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What Does Joint Custody REALLY Mean?

Can I go back to family court and file for sole custody so I won’t have to talk to my child’s father anymore?
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Dr. Jann Blackstone
Dr. Jann Blackstone specializes in divorce, child custody, co-parenting, and stepfamily mediation

What Does Joint Custody REALLY Mean?

Dear Dr. Jann– I don’t get along with my children’s father and I cringe at the mere thought of having to talk to him. This makes decisions very difficult, especially when it’s about our daughter’s medical and educational needs. Can I go back to court and file for sole custody so I can be the decision maker and I won’t have to talk to him anymore?
Sincerely– Serious about Sole Custody

Dear Serious about Sole Custody– That’s not necessarily true. Although in some states sole custody means a parent has both legal and physical custody of the child, other states, like California, split child custody into two categories: legal custody and physical custody.

If parents have joint legal custody they are required to work together on a mutual decision when it comes to issues that affect the child’s welfare.

If parents have joint physical custody, it means the child actually lives in each parent’s home. If parents have joint legal custody, but one has sole physical custody, it means that the parents must work together on decisions concerning the child, but the child lives predominantly in one home.

The term “sole custody of the child,” means the party has the legal authority to make decisions about the child’s upbringing, from the professionals who will treat the child to school enrollment. Either way, a “custody” determination does not prevent the need to co-parent. No matter what custody designation has been assigned, it is still both parents responsibility to talk to the other, work together, and keep each other aware of the child’s progress when he or she is with you.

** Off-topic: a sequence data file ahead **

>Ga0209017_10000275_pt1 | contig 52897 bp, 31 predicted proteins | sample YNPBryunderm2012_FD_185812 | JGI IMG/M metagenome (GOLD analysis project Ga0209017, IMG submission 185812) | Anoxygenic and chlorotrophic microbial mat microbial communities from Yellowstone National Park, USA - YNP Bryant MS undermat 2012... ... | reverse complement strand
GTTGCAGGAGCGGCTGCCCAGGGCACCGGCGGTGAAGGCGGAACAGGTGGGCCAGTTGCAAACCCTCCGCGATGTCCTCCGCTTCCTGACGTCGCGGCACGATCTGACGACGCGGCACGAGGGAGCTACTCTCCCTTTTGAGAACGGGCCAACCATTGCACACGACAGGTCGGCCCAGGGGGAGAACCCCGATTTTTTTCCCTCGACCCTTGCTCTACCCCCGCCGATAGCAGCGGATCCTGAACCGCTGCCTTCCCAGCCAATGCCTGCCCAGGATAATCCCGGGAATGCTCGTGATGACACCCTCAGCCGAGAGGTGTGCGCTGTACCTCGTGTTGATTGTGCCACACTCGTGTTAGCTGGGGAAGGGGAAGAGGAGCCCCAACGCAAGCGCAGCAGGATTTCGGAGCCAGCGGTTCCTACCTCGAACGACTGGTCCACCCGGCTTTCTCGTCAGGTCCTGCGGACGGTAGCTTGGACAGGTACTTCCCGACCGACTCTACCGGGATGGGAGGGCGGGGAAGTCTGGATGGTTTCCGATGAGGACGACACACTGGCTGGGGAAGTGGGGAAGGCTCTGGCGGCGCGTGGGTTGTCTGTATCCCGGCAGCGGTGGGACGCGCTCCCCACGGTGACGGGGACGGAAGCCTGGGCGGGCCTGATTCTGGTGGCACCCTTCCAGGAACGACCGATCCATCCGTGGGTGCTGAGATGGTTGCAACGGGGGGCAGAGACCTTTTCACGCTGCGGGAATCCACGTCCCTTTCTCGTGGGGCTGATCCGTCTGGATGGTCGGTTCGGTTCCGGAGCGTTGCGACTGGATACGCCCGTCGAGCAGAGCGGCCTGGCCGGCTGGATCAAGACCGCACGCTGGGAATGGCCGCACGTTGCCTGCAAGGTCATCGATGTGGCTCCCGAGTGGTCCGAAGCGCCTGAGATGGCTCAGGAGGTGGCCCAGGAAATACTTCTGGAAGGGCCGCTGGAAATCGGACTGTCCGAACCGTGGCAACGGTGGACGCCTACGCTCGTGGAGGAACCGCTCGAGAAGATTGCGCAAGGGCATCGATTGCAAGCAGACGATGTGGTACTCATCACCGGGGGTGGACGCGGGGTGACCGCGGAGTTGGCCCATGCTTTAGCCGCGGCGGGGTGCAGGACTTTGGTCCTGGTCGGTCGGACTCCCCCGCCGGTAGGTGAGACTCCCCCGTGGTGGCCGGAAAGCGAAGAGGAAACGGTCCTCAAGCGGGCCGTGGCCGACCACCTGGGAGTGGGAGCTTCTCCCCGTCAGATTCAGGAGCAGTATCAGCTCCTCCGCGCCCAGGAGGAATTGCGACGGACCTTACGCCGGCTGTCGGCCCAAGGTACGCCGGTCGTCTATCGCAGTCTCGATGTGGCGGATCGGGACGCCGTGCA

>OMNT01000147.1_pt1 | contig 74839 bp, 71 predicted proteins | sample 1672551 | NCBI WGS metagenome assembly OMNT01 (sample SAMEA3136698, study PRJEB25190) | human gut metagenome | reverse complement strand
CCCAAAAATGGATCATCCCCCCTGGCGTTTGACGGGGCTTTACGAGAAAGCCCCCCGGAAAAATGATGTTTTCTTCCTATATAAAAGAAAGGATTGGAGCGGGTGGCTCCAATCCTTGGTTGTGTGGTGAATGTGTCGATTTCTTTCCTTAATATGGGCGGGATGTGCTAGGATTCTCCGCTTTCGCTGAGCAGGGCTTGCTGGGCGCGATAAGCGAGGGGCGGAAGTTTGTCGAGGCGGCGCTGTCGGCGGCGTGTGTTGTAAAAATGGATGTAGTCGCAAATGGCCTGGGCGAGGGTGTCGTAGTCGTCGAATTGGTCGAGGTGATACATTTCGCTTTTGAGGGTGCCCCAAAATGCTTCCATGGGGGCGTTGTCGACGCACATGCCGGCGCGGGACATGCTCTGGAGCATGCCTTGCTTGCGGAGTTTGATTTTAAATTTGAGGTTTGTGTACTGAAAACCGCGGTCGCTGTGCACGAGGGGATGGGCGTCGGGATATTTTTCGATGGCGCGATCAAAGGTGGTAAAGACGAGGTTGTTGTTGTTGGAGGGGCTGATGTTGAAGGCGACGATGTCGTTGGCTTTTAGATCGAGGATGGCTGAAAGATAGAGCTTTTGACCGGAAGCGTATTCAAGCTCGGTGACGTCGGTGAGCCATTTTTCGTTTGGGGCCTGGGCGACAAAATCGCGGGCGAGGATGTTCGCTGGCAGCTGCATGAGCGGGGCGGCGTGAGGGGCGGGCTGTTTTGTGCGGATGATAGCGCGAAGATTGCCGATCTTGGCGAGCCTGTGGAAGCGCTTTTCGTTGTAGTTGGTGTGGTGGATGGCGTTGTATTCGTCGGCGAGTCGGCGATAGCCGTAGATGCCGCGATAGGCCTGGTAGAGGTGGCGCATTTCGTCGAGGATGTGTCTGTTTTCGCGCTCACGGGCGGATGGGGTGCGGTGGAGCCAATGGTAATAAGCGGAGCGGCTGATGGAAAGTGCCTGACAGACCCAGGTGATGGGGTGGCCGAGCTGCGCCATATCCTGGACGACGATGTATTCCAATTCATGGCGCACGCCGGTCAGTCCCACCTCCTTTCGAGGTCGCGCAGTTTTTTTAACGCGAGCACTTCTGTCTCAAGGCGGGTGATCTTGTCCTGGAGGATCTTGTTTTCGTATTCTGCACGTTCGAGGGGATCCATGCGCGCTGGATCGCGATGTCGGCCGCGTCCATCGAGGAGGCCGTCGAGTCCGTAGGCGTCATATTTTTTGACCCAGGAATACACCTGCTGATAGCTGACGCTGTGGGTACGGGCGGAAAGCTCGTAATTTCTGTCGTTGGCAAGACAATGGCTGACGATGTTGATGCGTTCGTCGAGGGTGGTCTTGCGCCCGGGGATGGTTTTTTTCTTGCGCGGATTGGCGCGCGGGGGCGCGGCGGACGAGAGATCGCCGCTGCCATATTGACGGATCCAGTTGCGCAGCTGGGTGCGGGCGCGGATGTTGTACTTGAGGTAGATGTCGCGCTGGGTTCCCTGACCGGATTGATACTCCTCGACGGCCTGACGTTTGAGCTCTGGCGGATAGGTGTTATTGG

When is sole custody recommended?

When considering a decision in Family Law, the decision is based on “the best interest of the child.” Therefore, if a parent is absent, incarcerated, or it has been determined that the child is unsafe in a parent’s care, a determination for sole custody could follow.

What do you mean “unsafe”?

There are quite a few factors that might contribute to an “unsafe” finding. Notice I use the terms “might” and “could”. This is because the criteria for this determination is somewhat arbitrary and changes with each court, each state. They could include things like a parent has a drinking or drug problem and passes-out on the couch when the child is with him or her. The child gets hurt, a report to CPS follows, there then might be a change to sole custody to the other parent because the child was “unsafe.” Another scenario might be that a parent has a mental health diagnosis, is not med compliant and makes poor choices that put the child in danger when the child is in their care. (The key here is “poor choices”. Many people with a mental health diagnosis have custody of their children.) Or, the child could be the victim of domestic violence or have witnessed the parent perpetrate domestic violence and is traumatized as a result. These are just a few situations. The exact determination is often left to a judge.

Just remember, even when you have been awarded sole custody, the other parent still has the right to consult all the professionals that treat the child and stay informed on the child’s condition or progress in school. Sole custody does not mean the parent has given up his or her legal rights as a parent. It simply means one parent has the legal right and responsibility to make decisions.

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